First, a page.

Child Support Lawyer > Child Support > Child Support Court Ordered

Court ordered payments should not be ignored, not only does it accrue interest, late fees but you can end up in jail if you don’t provide support for your children. Every single week in San Antonio somebody makes the mistake of showing up to court without their arrears to only find out what 30 days in jail is like.

COURT-ORDERED payments

Sec. 154.001. SUPPORT OF children. (a) The court may order either or both parents to support a children in the manner specified by the order:

(1) until the children is 18 years of age or until graduation from high school, whichever occurs later;

(2) until the children is emancipated through marriage, through removal of the disabilities of minority by court order, or by other operation of law;

(3) until the death of the children; or

(4) if the children is disabled as defined in this chapter, for an indefinite period.

(a-1) The court may order each person who is financially able and whose parental rights have been terminated with respect to a children in substitute care for whom the department has been appointed managing conservator to support the children in the manner specified by the order:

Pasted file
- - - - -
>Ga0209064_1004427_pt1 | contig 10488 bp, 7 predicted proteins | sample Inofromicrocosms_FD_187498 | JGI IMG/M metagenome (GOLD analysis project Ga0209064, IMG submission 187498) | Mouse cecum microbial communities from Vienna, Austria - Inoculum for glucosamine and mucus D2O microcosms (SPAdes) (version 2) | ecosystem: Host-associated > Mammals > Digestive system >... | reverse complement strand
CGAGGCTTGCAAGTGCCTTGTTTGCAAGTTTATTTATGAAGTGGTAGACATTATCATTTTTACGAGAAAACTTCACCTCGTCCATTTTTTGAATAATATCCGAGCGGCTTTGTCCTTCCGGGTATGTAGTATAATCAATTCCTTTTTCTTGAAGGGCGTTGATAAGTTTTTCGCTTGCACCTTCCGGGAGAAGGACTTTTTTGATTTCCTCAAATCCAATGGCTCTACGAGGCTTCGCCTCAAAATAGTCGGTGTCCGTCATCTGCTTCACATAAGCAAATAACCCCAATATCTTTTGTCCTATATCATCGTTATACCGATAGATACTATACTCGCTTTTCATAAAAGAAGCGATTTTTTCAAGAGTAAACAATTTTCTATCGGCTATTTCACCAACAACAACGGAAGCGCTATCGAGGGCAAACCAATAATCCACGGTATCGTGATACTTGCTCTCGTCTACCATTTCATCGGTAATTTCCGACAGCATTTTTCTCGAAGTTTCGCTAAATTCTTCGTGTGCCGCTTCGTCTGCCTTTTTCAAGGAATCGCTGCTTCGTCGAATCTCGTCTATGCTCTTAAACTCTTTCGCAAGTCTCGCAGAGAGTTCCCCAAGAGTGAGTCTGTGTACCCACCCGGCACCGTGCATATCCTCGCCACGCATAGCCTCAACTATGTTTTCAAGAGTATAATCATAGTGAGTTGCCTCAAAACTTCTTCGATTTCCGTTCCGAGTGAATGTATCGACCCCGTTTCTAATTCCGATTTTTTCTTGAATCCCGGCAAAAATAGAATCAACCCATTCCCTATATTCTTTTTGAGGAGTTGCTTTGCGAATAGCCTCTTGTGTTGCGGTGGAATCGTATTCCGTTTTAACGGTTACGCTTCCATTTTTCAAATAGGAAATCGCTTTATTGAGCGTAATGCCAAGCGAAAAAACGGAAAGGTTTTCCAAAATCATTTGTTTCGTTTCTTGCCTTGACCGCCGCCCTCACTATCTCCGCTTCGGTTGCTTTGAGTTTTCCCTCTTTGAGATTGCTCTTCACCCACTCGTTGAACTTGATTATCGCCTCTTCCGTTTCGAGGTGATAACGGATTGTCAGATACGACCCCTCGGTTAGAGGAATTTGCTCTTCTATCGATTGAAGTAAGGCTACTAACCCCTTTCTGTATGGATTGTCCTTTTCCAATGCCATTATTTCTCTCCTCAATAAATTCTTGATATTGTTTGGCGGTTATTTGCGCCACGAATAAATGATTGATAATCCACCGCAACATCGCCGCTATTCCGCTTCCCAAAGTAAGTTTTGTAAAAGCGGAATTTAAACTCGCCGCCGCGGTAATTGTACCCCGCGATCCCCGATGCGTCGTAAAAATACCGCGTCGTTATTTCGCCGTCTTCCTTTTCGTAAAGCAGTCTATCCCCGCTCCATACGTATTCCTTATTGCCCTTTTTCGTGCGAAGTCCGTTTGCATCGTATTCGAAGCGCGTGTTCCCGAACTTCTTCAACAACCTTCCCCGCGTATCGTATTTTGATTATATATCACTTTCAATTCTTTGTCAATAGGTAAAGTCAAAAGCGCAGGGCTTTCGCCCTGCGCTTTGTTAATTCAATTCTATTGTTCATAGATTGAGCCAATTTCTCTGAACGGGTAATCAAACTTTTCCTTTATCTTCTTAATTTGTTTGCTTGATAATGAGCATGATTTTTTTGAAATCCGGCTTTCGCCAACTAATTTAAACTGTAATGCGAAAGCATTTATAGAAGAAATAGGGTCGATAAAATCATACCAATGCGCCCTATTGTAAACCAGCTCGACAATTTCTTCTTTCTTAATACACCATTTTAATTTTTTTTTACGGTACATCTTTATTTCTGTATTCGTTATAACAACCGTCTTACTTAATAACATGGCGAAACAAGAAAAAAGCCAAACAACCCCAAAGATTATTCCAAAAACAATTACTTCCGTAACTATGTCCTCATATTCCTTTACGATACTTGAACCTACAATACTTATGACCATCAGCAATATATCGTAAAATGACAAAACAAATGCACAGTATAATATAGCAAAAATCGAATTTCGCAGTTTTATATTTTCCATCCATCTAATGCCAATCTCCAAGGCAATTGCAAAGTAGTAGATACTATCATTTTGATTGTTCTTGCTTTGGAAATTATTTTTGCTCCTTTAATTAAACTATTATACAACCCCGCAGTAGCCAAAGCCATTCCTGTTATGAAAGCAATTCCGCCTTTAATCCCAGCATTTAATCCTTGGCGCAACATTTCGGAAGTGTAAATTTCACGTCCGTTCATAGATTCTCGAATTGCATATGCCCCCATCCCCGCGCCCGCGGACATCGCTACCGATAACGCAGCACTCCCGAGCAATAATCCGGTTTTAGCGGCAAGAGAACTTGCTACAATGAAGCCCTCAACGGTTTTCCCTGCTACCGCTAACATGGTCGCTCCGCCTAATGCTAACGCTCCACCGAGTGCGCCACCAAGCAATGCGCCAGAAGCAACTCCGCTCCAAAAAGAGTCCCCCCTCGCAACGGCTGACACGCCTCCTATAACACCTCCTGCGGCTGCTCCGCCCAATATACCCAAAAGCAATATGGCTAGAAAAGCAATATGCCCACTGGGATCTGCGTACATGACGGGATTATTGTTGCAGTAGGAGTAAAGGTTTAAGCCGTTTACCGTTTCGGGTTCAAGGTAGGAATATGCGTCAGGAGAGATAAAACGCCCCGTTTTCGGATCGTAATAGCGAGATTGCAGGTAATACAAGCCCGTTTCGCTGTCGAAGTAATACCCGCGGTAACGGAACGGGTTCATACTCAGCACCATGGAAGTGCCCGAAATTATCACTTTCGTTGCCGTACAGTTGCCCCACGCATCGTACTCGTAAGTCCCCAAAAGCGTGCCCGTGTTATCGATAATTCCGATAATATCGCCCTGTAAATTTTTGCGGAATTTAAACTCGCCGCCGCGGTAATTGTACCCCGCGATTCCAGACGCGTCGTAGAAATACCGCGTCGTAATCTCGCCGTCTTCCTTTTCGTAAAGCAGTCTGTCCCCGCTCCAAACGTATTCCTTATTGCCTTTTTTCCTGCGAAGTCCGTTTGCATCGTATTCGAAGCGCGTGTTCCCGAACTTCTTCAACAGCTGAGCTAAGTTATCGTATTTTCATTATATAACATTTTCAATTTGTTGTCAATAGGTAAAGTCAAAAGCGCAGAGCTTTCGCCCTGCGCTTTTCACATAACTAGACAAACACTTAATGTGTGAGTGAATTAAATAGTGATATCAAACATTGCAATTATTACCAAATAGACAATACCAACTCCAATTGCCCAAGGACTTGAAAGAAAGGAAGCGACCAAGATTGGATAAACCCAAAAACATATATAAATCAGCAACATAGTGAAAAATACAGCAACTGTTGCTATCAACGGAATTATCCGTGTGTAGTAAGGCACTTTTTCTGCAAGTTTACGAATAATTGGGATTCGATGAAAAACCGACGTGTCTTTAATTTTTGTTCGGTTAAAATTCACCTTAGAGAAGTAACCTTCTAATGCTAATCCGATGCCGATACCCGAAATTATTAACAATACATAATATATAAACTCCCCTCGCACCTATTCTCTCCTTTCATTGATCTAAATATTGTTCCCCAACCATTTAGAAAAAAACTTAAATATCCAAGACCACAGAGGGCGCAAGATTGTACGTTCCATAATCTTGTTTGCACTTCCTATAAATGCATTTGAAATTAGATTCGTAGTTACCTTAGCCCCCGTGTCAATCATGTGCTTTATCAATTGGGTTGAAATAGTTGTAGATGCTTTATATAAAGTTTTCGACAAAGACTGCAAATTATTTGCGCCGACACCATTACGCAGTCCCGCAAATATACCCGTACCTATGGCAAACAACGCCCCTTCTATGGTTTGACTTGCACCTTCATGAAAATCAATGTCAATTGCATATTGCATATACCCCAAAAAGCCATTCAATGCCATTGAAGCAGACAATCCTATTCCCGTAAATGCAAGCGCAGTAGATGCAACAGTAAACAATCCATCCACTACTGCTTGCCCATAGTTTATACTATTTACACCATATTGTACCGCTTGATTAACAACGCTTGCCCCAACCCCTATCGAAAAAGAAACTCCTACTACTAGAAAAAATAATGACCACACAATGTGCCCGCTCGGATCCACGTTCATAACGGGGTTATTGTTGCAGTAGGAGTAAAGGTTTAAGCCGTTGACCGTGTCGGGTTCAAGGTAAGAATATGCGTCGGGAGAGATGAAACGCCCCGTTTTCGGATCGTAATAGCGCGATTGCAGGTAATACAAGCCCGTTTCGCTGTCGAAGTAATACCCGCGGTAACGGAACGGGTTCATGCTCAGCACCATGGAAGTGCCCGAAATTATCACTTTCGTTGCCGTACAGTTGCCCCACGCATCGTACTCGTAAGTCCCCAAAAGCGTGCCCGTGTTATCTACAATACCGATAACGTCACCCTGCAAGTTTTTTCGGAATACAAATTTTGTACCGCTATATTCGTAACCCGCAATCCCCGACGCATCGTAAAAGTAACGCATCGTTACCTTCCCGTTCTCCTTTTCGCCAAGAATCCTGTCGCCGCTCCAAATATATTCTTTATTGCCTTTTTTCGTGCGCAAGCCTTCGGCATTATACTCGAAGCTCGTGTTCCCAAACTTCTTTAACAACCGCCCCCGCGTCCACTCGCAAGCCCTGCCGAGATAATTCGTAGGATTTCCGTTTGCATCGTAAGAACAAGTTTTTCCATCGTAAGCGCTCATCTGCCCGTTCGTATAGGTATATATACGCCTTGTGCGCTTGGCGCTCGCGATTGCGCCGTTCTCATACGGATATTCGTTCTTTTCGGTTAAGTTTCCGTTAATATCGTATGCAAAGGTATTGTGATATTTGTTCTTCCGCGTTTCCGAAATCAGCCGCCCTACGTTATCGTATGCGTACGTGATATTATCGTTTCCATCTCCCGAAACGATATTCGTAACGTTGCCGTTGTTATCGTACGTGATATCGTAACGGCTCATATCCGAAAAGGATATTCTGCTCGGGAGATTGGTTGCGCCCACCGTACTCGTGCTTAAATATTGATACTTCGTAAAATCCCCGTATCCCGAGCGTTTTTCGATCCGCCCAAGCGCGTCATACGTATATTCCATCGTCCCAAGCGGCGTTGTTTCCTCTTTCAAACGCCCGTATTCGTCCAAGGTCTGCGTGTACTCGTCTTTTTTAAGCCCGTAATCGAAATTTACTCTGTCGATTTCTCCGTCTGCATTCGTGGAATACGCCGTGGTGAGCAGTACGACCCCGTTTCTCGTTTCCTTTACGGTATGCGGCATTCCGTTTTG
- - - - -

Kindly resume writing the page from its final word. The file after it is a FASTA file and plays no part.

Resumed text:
(1) until the earliest of:

(A) the children’s adoption;

(B) the children’s 18th birthday or graduation from high school, whichever occurs later;

(C) removal of the children’s disabilities of minority by court order, marriage, or other operation of law; or

(D) the children’s death; or

(2) if the children is disabled as defined in this chapter, for an indefinite period.

(b) The court may order either or both parents to make periodic payments for the support of a children in a proceeding in which the Department of Protective and Regulatory Services is named temporary managing conservator. In a proceeding in which the Department of Protective and Regulatory Services is named permanent managing conservator of a children whose parents’ rights have not been terminated, the court shall order each parent that is financially able to make periodic payments for the support of the children.

(c) In a Title IV-D case, if neither parent has physical possession or conservatorship of the children, the court may render an order providing that a nonparent or agency having physical possession may receive, hold, or disburse payments for the benefit of the children.